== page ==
Kindergarten is serious business.
Playing with puppets, plasticine and paints individually and in groups might look like fun, but in fact, some heavy-duty social and cognitive development is taking place.
And early childhood education expert Mary-Louise Vanderlee explains that the longer this occurs, the better.
“An extended time in kindergarten allows for greater exposure to quality early learning experiences,” the Faculty of Education associate professor tells The Brock News.
“It allows deeper engagement so that children can focus for a longer period of time on their activities. It fosters more opportunity to have small group and one-to-one interaction. These are all things that support child development.
“Additionally, the fact that two educators are in classes with 16 or more children also enhances the education and care within the program,” she says.
Vanderlee, along with Ray DeV Peters from Queen’s, were the principal evaluators of a province-wide research team that the Ontario government commissioned to evaluate the implementation of all-day kindergarten and examine its benefits.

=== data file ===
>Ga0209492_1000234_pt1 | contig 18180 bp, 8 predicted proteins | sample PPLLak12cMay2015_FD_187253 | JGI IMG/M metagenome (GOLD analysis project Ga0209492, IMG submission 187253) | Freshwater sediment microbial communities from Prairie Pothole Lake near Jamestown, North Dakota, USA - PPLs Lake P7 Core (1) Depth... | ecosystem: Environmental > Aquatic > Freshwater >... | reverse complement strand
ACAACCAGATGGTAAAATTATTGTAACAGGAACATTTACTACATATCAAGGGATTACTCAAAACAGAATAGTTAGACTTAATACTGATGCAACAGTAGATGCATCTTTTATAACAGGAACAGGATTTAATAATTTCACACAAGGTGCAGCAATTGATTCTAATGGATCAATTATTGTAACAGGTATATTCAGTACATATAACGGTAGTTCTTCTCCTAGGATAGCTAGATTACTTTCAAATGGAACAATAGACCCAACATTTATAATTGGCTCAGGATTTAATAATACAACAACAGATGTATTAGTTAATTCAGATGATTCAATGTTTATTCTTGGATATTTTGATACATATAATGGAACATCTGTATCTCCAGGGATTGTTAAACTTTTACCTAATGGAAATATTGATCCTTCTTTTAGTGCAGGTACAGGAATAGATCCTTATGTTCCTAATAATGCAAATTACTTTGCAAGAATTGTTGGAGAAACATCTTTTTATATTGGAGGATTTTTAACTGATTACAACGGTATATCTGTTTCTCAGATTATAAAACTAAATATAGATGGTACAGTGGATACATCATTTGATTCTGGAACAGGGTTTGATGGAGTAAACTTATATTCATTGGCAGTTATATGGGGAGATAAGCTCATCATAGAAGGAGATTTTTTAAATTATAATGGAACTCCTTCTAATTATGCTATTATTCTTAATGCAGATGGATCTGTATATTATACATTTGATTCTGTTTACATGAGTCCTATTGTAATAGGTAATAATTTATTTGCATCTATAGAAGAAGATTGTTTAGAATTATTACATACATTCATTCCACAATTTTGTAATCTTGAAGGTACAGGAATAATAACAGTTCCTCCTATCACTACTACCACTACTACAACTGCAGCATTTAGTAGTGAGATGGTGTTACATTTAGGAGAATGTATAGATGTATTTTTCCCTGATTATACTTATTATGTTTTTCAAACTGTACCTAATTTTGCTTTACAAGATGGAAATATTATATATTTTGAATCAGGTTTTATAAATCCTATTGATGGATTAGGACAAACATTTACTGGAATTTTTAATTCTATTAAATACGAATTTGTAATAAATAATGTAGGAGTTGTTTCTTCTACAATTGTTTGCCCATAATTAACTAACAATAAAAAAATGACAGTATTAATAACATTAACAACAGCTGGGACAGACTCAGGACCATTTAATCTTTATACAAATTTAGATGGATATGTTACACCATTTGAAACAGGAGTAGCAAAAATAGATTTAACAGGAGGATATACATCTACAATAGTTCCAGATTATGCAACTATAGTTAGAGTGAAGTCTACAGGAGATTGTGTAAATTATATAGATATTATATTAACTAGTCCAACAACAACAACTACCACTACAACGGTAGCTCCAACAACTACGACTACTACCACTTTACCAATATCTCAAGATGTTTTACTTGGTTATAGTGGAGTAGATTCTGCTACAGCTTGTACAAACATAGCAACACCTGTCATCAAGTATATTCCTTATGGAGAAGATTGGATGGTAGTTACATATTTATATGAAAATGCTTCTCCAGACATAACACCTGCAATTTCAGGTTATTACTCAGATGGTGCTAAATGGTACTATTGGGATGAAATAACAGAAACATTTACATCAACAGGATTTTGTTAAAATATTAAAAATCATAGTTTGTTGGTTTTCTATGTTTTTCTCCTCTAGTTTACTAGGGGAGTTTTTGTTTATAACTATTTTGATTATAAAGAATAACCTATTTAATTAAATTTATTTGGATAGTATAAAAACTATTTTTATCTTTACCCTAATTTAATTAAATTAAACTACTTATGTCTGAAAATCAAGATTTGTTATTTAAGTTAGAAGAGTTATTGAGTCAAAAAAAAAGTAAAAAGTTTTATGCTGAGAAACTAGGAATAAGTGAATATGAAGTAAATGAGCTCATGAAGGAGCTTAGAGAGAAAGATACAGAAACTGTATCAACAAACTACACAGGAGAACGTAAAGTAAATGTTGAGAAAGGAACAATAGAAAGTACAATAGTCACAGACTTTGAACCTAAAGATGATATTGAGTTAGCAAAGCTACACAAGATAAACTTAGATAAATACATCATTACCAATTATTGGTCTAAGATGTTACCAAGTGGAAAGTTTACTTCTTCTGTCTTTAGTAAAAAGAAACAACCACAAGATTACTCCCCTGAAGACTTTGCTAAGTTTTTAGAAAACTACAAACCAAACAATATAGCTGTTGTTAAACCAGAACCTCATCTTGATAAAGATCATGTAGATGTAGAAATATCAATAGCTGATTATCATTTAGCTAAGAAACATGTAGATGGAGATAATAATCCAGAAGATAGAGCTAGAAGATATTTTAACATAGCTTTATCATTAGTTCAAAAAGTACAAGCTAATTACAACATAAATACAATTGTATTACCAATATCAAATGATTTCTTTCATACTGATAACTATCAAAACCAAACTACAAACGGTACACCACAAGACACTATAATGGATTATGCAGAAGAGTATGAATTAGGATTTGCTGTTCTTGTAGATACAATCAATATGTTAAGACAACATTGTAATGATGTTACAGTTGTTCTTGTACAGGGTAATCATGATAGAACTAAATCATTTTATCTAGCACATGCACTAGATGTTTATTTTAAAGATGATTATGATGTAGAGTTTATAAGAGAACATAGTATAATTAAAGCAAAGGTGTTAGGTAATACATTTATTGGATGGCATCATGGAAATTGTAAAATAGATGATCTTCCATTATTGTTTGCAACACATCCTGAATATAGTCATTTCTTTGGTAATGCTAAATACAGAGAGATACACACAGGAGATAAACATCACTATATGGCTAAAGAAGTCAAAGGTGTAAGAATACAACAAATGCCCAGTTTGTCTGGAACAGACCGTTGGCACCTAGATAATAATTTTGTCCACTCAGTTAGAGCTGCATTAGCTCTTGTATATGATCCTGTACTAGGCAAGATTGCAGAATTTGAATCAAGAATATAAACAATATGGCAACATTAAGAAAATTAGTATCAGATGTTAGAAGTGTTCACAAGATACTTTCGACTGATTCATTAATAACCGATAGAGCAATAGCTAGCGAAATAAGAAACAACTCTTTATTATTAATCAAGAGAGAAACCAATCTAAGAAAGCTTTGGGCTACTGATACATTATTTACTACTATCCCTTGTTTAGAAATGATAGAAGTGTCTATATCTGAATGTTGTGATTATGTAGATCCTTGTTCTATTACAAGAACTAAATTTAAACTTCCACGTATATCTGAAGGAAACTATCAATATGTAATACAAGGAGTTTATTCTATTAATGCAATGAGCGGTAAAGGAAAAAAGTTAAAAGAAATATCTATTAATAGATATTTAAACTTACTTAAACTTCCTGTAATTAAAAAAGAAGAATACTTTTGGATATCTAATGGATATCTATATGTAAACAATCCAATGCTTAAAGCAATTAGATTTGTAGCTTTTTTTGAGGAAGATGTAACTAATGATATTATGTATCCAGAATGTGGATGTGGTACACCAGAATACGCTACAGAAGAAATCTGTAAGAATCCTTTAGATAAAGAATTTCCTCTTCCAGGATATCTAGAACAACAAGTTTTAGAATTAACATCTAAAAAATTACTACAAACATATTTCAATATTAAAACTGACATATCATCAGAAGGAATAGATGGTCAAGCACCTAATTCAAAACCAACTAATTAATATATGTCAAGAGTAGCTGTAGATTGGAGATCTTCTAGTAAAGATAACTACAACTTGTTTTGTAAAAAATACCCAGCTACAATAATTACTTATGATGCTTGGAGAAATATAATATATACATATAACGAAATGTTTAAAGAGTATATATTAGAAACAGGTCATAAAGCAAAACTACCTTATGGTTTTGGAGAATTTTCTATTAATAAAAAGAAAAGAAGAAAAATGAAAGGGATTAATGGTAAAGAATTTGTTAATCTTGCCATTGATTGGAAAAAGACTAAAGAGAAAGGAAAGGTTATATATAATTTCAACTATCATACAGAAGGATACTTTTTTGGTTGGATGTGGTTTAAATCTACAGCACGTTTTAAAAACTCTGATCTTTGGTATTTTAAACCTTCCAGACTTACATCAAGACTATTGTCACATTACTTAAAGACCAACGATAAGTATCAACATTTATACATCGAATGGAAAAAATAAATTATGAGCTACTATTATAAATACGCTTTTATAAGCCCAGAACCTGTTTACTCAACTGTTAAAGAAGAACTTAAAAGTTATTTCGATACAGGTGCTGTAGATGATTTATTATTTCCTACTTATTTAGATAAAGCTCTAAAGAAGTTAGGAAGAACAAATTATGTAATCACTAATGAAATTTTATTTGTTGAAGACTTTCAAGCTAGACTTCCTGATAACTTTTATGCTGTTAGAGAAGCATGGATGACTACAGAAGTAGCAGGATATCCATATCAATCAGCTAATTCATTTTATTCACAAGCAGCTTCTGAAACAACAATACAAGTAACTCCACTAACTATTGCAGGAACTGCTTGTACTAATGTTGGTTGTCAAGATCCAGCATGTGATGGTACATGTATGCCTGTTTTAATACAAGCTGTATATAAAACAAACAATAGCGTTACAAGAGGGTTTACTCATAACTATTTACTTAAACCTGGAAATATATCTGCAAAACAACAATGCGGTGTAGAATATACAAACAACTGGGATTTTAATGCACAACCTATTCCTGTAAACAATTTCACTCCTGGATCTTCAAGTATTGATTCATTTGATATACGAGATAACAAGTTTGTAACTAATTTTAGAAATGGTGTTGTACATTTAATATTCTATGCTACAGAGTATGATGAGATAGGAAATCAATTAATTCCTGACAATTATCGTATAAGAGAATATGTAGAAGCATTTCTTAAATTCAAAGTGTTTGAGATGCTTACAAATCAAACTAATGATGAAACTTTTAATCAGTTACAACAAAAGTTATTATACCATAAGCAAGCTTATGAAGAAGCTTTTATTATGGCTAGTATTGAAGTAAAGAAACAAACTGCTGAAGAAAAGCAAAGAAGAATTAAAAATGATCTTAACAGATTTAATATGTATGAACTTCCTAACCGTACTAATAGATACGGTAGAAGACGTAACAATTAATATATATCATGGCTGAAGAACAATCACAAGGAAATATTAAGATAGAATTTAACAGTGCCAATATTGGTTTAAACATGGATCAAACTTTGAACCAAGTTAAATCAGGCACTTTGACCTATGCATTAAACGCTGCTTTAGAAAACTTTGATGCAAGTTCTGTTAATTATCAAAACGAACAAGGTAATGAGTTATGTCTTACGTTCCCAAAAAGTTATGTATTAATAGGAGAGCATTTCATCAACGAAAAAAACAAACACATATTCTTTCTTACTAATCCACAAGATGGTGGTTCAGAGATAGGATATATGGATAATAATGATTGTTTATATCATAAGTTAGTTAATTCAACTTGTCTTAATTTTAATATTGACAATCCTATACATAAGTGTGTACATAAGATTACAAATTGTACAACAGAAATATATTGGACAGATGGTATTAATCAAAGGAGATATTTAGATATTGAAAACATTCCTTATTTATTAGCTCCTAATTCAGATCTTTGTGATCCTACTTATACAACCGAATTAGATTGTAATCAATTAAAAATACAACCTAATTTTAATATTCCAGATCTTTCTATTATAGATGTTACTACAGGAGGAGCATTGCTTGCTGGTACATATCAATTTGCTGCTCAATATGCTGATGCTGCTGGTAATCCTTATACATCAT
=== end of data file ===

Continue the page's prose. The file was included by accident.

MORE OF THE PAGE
The Ministry of Education released key findings September 3. Vanderlee explains that, compared to children enrolled in half-day or alternate day programs, children in full-time kindergarten “typically adapt quicker to routines, engage in tasks for longer periods of time, and have much more exposure to experiences that support self-regulation.”
The team collected data from 693 children in 125 schools over a two-year period. Using the Early Development Instrument – a UNESCO-reviewed measurement of early childhood development – researchers found that full-day kindergarten:
- reduced risks in social competence development from 10.5 per cent to 5.2 per cent
- reduced risks in language and cognitive development from 16.4 per cent to 4.3 per cent
- reduced risks in communication skills and general knowledge development from 10.5 per cent to 5.6 per cent.
The Ontario government says it will make full-day kindergarten available in all elementary schools by 2014, adding 3,800 additional teaching positions and 20,000 early educator positions to the system.
“It’s exciting that the government took the leap to do this and held strong to this direction,” says Vanderlee.
As principal evaluator, Vanderlee and her team set up the methodology of how to collect, analyze and interpret the research data. She worked with researchers from Queen’s University, McMaster University, Wilfred Laurier University, George Brown College and graduate students from both Brock and Queen’s.
The research in partnership with Queen’s and McMaster Universities began in the spring of 2010 and continued throughout 2012.
The Ministry of Education is expected to release a full report at the end of September or in October that will continue to inform the role out and ongoing monitoring of the two-year, full-day, early-learning kindergarten program.